Facing The Music
It started with the New Orleans blues. Now it's sounding like a real dirge
This kind of message was persuasive to some. James Dobson, head of Focus on the Family, endorsed Miers after Deputy White House Chief of Staff Karl Rove assured him that she attended a pro-life church. Television evangelist Pat Robertson warned Republican senators not to oppose her "if they want to stay in office."
Doubts. A GOP strategist argues that "there has not been a lot of blowback from the grass-roots level" over Miers. But he concedes that if conservatives persist in attacking, Miers's standing could quickly erode among the rank and file.
Among Republican senators, Bush's biggest challenges include Sam Brownback of Kansas and Tom Coburn of Oklahoma, both members of the Judiciary Committee, and Rick Santorum of Pennsylvania. All three oppose abortion and are reserving judgment about Miers. Brownback said in New Hampshire last week that Bush won the White House "in no small part because of his view of what the court needed to be and was not." All three senators say Miers's performance at her confirmation hearings--expected in November--will be crucial.
Republican strategists say the Miers furor underscores the fact that after four years of uniting behind Bush, many social conservatives feel entitled to more of a reward. They expect Bush to shift the court to the right now that Sandra Day O'Connor, a swing vote, has announced her retirement.
The seeds of their discontent were planted months before Miers or new Chief Justice John Roberts were even nominated, when, the critics say, the White House and its judicial-nomination managers, nicknamed "the Four Horsemen," shut out many activists. The White House and the umbrella group, led by lawyer Boyden Gray, Federalist Society Executive Vice President Leonard Leo, lawyer-evangelist Jay Sekulow, and former Attorney General Edwin Meese, are accused of wanting complete control. "The White House created a situation that alienated a lot of conservative leaders in the pre-Roberts phase, and the umbrella group intentionally excluded a lot of people who were free thinkers or evangelicals," said Manuel Miranda of the Third Branch Conference, a group that favors conservative judicial nominees.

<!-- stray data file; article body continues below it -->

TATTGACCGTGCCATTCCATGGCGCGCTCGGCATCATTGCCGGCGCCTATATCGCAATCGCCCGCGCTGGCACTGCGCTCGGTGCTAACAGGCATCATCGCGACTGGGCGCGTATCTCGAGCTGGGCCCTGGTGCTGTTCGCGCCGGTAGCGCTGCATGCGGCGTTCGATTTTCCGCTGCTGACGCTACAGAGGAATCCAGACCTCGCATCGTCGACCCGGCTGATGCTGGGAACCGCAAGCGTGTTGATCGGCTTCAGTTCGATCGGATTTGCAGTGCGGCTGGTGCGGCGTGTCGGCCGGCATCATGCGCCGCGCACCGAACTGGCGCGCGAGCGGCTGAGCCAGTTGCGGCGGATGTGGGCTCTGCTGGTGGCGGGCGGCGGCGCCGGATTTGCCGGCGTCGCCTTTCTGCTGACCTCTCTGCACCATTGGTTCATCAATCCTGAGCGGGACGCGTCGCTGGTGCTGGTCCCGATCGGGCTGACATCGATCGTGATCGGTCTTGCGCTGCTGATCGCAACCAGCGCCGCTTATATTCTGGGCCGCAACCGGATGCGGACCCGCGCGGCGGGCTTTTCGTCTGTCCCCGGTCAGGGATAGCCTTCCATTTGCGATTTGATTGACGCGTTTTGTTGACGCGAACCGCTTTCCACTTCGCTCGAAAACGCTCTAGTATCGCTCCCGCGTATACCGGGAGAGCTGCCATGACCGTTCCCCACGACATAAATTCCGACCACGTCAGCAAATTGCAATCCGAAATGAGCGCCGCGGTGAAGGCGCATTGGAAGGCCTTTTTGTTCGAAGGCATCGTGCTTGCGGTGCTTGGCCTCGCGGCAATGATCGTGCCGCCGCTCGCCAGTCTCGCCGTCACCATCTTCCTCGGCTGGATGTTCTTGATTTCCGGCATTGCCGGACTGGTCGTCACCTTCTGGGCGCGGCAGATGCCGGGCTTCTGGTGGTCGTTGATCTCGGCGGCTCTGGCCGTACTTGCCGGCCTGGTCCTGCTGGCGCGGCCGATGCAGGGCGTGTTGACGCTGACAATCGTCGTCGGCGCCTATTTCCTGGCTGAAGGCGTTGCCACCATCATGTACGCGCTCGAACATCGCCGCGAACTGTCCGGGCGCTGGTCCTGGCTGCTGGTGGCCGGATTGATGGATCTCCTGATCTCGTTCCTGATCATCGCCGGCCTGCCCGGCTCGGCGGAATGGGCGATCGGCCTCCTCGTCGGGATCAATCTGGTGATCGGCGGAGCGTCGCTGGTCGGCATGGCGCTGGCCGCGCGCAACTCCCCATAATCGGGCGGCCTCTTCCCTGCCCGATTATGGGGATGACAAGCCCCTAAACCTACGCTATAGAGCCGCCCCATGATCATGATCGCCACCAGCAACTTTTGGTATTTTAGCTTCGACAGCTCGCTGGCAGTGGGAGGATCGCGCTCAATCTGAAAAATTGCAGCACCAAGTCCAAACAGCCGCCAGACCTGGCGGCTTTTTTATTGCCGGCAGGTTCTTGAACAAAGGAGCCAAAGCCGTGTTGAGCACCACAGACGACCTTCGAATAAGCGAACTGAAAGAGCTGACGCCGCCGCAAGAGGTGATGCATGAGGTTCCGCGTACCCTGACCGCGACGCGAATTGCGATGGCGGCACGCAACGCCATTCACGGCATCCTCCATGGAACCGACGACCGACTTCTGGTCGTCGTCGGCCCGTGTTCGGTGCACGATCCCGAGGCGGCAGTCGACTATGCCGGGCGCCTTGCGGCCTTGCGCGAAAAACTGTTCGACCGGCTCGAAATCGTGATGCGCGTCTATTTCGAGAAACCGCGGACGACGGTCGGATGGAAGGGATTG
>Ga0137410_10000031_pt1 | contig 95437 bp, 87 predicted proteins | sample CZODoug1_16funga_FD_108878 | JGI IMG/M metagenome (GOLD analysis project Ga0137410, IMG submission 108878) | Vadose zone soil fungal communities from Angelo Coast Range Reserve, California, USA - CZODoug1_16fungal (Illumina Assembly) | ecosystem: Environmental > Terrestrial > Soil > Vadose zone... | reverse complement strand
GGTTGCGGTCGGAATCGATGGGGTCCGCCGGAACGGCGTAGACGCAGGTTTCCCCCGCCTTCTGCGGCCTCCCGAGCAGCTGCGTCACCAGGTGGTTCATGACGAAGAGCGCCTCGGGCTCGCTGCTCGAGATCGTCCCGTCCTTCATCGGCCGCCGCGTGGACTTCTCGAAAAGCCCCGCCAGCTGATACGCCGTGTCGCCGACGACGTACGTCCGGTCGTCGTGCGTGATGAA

Bush's persuasiveness has suffered because of other issues. Mounting casualties in Iraq, for example, have damaged Bush's credibility and raised doubts about the war, with 64 percent of Americans saying the conflict hasn't been worth the cost in American lives, according to a CBS poll. Adding to the Republican Party's woes: the indictment of House leader Tom DeLay on money-laundering charges and a federal investigation into a stock deal involving Senate Majority Leader Bill Frist. Finally, a federal prosecutor is investigating the possible role of Rove and vice presidential Chief of Staff Lewis "Scooter" Libby in revealing the name of CIA operative Valerie Plame to the media. The results of that probe--perhaps including indictments--are expected any day now.
While social conservatives are upset with the Miers nomination, fiscal conservatives have their own gripes. Many are fed up with the astronomical deficits run up by the administration and the GOP-controlled Congress, estimated at $317 billion for the fiscal year that ended September 30. The current year's deficit is likely to be much larger because of the spending to rebuild the Gulf States in the wake of Hurricane Katrina. Some conservatives are intent on reducing other expenditures to hold the deficit down, but it's doubtful that Congress has the will to slash popular programs.